business news in context, analysis with attitude

Just in the last few days, there have been two stories that suggested to us the ways in which companies can differentiate themselves by looking for the unusual opportunity.

  • It was announced last Wednesday that FedEx Corp. will acquire Kinko's for $2.4 billion, giving the shipping company a major presence - 1,200 stories globally - that goes beyond its traditional business.

    "The FedEx and Kinko's combination will substantially increase our retail presence worldwide and will enable both companies to take advantage of growth opportunities in the fast-moving digital economy," said Frederick W. Smith, chairman, president and CEO of FedEx Corp. "Our two companies share a similar background, culture and customer focus, and that common ground is extremely important as we prepare for future growth and success."

    "Kinko's successful transformation from traditional copy center operator into a global, digitally-connected provider of an array of valuable business services reflects the outstanding efforts of the company's exceptionally talented leadership team and team members," said George W. Tamke, chairman of Kinko's.

    All 1,200 Kinko's locations worldwide - including more than 400 that operate 24 hours a day, seven days a week - will offer new or expanded FedEx shipping options for greater customer convenience, in addition to the traditional copying, printing, computer and other services that they offer consumers and businesses.

  • The New York Times yesterday featured a piece about Barnes & Noble, which has managed to surprise the markets with a string performance despite competition from the likes of Wal-Mart and Costco.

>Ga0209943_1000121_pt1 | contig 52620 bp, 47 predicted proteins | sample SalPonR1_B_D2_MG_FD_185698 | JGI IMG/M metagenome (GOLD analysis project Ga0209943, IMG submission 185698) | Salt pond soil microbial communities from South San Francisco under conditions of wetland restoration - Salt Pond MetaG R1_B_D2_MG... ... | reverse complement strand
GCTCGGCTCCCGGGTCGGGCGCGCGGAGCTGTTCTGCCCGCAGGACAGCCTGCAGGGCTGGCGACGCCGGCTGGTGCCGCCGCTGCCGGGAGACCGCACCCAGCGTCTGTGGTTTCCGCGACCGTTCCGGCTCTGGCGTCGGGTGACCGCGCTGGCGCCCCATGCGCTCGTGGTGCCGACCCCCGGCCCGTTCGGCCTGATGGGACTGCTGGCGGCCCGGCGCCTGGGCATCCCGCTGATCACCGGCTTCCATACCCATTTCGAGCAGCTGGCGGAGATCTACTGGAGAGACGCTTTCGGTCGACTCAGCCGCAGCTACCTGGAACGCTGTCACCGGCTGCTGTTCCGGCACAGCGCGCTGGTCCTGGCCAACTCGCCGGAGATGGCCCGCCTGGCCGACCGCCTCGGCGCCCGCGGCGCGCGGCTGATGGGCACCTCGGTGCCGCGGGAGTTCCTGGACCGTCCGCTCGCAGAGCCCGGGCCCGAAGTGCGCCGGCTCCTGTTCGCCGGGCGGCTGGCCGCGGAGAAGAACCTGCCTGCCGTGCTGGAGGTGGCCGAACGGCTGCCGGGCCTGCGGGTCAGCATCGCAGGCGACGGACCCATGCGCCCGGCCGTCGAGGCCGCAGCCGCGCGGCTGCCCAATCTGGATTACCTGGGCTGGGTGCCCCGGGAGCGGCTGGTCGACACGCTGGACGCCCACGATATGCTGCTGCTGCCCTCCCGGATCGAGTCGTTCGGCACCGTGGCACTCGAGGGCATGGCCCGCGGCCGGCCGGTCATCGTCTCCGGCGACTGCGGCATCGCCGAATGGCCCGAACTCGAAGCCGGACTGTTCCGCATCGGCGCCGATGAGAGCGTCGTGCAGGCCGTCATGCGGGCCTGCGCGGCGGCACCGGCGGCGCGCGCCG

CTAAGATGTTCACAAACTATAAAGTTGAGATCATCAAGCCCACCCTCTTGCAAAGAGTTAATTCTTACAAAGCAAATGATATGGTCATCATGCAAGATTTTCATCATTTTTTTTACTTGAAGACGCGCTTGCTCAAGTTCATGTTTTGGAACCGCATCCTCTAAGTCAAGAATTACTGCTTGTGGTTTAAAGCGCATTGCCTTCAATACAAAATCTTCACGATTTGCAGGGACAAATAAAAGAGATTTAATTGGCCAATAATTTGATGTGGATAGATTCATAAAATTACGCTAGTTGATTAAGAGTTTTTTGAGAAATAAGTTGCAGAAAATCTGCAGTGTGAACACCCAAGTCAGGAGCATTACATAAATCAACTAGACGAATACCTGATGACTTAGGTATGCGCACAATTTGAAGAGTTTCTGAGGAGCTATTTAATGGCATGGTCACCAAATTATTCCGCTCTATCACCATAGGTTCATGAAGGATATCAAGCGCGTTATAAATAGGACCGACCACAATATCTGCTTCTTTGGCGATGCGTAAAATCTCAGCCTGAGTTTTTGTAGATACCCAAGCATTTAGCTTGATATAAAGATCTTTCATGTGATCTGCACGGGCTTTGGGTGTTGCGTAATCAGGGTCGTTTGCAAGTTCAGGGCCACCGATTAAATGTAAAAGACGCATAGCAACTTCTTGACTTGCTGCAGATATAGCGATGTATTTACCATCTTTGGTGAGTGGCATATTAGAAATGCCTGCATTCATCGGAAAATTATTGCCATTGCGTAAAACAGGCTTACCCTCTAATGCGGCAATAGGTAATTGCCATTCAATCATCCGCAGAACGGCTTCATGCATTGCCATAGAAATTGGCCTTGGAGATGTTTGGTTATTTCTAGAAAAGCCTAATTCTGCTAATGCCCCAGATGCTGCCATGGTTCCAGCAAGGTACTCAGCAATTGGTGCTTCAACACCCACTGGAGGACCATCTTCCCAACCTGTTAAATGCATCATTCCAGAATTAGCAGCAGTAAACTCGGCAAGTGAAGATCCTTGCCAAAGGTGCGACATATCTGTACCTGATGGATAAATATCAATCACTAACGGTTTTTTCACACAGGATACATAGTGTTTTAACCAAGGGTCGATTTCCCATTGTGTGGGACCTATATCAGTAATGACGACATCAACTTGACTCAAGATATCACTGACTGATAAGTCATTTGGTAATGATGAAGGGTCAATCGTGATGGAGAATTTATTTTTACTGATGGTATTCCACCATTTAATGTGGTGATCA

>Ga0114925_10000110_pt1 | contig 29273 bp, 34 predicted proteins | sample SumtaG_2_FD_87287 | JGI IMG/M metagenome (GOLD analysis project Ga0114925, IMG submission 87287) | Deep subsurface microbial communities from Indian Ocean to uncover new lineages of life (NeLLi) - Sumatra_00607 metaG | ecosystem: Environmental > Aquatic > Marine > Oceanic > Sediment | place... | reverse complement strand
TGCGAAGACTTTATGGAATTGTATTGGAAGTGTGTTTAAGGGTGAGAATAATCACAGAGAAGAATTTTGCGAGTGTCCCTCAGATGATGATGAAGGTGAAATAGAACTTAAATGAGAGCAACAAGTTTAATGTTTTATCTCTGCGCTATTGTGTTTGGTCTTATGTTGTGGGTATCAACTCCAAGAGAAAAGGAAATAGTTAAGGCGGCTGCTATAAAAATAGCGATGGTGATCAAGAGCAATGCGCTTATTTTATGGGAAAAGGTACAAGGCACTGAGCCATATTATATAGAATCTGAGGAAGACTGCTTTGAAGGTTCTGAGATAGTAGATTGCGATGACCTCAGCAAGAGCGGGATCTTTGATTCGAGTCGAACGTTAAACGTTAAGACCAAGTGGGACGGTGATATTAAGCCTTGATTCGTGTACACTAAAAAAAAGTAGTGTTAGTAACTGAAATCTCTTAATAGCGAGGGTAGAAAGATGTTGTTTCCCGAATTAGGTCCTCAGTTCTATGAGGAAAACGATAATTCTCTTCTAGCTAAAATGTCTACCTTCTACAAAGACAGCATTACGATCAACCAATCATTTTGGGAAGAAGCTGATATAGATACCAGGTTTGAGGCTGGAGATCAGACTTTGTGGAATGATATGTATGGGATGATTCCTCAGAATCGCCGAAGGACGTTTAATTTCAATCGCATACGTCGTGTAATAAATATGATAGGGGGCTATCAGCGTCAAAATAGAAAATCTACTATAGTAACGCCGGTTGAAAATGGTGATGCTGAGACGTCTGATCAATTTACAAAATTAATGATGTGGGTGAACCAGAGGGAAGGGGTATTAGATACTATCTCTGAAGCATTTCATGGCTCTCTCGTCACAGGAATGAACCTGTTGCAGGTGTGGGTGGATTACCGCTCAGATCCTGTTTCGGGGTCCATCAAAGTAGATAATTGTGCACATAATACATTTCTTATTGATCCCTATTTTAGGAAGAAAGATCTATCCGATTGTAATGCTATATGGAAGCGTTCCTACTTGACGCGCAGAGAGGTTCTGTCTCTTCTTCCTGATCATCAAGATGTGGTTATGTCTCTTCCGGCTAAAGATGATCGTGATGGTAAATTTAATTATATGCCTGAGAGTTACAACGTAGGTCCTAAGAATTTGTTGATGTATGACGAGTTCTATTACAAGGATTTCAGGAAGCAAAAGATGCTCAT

One of the interesting tidbits in the piece: that best-sellers, which are the focus of the discounters, actually are just five percent of Barnes & Noble's sales.

    The company also has continued to grow by engaging in e-commerce, as well as by investing in a private label publishing operation that allows it to print both classics and original titles at competitive prices - which gives the retailer the ability to both differentiate itself and keep its prices and costs down.

KC's View:
We think there are lessons to be learned in both examples…

FedEx understands that it needs to extend its brand and brand equity into new and related areas, and the Kinko's deals seems like a smart one to us. We've been known to live at Kinko's when we're in cities where our hotel doesn't have high-speed Internet access…these outlets are lifesavers for people like us. Connecting the FedEx brand to it seems like a smart move.

As for Barnes & Noble, we like the notion of differentiation and private labeling…and think that the idea that best sellers only represent five percent of sales is an intriguing one. Maybe that's an approach that more mainstream supermarkets ought to embrace - since you have discounters dominating the "best seller" category in food, find a way to get consumers to embrace the other stuff that they don't know about, haven't tasted, but might actually like.